The conversion process produced the Ha 139 Umbau variant which featured a modified, all glass nose to allow the flight crew better visibility. Defense was provided by 7.9 mm machine gun installations along the fuselage, with one gun placed in the dorsal fuselage line and two guns placed at either side in the mid-section.
The mine sweeping variant had the machine guns removed and a magnetic ring placed around the fuselage. The ring was designed to detonate naval mines from the air using the degaussing technique of disrupting and triggering the mine’s magnetic sensor.
The re-worked Ha 139 Umbau’s engines were switched from the older model diesel units to the more robust military standard Junckers Jumo 205C six cylinder engines that were able to produce a top speed of 180 miles per hour, hold a range of 2,860 miles and have a climb speed of 560 feet per minute.
Despite the extensive modifications, the Umbau variant was never deemed suitable for military operations, perhaps in part due to the fact it was never designed for Luftwaffe use in mind, and as a result it was not extensively used in any of the roles the Luftwaffe demanded of it.
Lack of spare parts for the aircraft soon became a problem and resulted in the Ha 139 being grounded and then retired from frontline use in the early stages of the war and other, more specifically designed aircraft taking over its military roles.
Although the Ha 139’s military use was short lived, there was discussion within the Luftwaffe of taking its existing airframe and creating a land based and bomber variant.
Design ideas were considered and brainstormed but the project ultimately came to nothing.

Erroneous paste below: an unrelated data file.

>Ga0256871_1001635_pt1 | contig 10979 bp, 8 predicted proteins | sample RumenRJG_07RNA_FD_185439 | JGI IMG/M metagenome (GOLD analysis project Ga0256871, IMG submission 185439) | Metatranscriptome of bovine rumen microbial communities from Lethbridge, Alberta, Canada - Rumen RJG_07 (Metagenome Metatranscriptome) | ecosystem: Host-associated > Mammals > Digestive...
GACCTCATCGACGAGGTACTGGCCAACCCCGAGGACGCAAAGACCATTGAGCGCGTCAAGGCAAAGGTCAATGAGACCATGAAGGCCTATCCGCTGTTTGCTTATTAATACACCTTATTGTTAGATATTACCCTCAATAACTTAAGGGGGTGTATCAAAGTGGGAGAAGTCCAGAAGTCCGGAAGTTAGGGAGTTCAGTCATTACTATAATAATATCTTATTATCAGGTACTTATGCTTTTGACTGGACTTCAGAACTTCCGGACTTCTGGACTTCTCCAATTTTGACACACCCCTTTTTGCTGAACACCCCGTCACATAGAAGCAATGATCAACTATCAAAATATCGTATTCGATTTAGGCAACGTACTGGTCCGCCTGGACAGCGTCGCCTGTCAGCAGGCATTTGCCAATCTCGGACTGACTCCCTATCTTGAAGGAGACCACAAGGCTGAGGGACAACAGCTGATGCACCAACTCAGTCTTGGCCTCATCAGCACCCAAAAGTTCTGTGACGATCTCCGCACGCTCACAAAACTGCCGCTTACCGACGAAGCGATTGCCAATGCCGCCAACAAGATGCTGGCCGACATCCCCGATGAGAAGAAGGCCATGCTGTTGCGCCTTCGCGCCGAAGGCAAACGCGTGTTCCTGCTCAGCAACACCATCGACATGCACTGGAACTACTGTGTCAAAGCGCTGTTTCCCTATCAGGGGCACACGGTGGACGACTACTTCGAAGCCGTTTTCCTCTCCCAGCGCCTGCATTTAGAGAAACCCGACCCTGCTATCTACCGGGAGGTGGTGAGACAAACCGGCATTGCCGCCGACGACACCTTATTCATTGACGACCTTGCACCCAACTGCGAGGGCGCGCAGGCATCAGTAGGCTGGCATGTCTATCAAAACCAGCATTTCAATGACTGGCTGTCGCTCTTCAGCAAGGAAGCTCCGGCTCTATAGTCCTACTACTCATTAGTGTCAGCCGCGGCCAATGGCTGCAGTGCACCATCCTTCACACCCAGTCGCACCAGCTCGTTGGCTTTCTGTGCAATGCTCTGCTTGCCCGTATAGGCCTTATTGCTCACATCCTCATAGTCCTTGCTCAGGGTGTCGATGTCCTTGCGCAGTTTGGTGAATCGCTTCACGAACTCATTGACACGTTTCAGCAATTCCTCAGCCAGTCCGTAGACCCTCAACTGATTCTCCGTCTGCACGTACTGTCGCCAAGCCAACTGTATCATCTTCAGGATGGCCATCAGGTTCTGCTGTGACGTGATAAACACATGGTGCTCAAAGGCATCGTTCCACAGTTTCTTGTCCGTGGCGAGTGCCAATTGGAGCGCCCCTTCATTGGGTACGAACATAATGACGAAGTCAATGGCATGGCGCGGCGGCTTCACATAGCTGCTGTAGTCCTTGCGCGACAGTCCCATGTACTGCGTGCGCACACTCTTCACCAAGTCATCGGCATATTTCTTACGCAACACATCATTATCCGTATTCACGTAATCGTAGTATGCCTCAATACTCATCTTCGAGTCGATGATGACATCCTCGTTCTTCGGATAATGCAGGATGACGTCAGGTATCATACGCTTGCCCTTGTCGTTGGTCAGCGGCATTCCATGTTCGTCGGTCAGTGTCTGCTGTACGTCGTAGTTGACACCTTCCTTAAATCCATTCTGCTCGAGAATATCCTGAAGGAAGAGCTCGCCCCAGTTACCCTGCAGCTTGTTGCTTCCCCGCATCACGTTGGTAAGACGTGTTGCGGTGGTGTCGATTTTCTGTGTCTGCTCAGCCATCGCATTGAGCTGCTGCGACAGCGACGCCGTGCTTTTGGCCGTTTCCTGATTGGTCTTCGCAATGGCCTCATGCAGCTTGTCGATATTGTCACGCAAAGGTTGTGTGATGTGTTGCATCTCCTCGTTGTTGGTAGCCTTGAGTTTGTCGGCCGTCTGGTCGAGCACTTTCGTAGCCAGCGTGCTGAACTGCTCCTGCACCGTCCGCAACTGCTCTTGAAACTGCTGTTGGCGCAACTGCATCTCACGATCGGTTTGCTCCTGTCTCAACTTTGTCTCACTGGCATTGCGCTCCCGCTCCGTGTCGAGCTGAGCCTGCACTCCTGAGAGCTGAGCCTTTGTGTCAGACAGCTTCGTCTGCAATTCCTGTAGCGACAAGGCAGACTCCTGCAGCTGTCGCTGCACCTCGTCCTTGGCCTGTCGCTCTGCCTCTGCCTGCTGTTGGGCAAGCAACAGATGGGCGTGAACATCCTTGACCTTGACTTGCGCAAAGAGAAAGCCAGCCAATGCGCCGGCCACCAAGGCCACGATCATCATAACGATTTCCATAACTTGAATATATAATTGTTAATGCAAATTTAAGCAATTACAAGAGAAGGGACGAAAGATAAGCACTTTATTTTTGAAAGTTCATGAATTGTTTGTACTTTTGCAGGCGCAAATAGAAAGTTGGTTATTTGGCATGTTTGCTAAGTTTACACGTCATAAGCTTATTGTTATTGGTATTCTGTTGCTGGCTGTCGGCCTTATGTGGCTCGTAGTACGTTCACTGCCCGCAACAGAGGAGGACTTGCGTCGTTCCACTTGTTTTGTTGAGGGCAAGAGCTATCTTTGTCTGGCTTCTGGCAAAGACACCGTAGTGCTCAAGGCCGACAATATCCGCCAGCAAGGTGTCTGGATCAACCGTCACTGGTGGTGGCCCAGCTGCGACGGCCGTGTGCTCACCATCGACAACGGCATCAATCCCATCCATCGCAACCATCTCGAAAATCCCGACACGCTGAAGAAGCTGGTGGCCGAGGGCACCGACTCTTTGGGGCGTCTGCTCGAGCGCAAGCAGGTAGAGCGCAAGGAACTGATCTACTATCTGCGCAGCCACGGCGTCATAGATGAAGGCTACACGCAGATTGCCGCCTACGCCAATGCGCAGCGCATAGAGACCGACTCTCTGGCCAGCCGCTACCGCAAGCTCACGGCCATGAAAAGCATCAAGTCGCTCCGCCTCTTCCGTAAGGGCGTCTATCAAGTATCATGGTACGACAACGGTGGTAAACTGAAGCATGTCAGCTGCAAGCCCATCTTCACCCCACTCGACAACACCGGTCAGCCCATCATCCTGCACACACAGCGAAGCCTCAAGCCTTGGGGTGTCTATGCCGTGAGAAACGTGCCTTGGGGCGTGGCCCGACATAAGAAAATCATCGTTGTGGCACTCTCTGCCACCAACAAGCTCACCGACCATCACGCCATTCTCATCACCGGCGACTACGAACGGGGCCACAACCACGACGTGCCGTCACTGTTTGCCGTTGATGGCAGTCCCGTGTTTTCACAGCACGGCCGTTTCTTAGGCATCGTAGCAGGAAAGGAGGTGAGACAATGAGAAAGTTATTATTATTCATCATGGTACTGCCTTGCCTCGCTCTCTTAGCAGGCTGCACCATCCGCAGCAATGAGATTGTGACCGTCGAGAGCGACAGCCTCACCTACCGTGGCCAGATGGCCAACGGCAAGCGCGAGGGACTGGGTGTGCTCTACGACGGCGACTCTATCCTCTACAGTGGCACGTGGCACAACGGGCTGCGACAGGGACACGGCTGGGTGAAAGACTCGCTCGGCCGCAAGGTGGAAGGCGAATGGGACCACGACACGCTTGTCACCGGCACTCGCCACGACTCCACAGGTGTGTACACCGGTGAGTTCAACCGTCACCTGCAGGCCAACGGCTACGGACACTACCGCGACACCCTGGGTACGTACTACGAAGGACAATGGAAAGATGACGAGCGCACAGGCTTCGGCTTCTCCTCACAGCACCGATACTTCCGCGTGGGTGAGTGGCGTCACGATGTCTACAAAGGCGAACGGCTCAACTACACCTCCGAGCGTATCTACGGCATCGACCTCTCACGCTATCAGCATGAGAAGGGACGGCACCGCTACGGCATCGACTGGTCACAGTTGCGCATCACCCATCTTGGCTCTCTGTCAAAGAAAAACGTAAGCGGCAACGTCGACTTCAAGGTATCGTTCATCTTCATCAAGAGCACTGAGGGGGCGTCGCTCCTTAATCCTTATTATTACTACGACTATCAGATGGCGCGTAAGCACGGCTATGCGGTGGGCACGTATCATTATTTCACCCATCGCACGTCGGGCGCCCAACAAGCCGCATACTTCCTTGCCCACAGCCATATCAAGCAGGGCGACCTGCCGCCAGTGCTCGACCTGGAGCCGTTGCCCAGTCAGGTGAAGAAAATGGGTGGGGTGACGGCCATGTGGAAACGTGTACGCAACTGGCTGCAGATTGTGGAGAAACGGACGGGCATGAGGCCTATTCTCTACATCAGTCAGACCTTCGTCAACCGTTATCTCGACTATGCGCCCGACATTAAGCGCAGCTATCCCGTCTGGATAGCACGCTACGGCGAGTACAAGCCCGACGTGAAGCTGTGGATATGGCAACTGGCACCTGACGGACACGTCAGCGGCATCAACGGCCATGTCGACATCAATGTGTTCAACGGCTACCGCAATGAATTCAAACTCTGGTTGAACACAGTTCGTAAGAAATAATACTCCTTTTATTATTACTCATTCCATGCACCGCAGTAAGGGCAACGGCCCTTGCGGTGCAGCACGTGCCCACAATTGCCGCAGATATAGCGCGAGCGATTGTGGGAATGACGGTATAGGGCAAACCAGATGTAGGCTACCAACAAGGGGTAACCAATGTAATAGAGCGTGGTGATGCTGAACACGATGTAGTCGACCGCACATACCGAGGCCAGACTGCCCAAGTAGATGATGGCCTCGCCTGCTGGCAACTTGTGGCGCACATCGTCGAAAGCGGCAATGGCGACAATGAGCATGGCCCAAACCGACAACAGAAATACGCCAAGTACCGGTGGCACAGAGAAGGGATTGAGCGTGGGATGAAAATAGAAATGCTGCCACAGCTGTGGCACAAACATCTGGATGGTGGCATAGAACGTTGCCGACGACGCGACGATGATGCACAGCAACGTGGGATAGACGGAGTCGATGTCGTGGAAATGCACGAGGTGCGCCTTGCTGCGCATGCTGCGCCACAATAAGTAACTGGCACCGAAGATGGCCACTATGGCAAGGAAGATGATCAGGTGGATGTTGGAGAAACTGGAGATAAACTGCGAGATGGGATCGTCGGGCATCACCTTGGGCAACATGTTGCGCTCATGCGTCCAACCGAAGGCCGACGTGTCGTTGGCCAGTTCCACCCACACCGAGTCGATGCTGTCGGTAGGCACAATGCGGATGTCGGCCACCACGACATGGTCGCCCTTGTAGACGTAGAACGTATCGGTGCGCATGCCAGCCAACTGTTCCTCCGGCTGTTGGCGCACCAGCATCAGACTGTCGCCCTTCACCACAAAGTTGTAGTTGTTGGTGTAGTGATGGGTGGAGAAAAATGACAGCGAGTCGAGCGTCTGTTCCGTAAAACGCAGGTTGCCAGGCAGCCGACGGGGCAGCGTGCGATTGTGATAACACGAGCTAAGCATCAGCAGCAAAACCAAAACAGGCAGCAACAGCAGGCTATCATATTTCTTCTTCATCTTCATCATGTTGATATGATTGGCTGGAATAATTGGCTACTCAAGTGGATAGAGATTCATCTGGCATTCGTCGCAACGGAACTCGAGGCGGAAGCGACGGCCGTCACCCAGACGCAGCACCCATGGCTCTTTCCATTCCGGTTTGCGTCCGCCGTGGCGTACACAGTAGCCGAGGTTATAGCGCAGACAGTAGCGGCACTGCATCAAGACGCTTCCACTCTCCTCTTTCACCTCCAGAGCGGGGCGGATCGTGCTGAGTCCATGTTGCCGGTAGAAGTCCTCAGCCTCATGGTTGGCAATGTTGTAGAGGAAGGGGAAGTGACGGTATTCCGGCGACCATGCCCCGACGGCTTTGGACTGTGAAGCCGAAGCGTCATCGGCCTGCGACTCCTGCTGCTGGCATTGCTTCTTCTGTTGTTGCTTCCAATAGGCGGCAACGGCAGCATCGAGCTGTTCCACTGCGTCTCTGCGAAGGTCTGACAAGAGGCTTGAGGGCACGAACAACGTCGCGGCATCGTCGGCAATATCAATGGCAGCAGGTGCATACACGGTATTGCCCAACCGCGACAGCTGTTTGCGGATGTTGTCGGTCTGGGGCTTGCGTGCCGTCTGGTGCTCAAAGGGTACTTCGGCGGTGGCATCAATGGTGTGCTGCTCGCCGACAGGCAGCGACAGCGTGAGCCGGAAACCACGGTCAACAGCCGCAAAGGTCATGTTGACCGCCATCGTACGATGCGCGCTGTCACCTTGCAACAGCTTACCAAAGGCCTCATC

Although the Ha 139 did not fly again, its body and fuselage did go on to form the basis for the proposed Blohm & Voss Ha 142 bomber. Like the Ha 139, the 142 had also begun life as a prototype aircraft intended for a Lufthansa specification to transport mail and airfreight.
The Ha 142 took much of the Ha 139’s design with four low mounted engines on the gull wing and a double vertical tail. The one major difference was replacing the floats with undercarriage.
The Ha 142 did see some operational service as a maritime observational plane in 1940 and later as a transport aircraft in occupied Denmark and Norway. There was also talk of fitting the aircraft to carry a guided torpedo for naval warfare. However, like its predecessor, the Ha 142 was also not deemed suitable as a tactical bomber. Only four prototypes were produced in total and they were withdrawn from all forms of Luftwaffe service in 1942.
The Ha 139 had a checkered and short operational history with its commercial and military variants never being put into mass production beyond a handful of prototypes. Although it benefitted from the abandonment of the terms set by the Treaty of Versailles, it also found its career ended by the subsequent outbreak of the war.
However, it remains a fascinating aircraft in terms of its looks and engineering.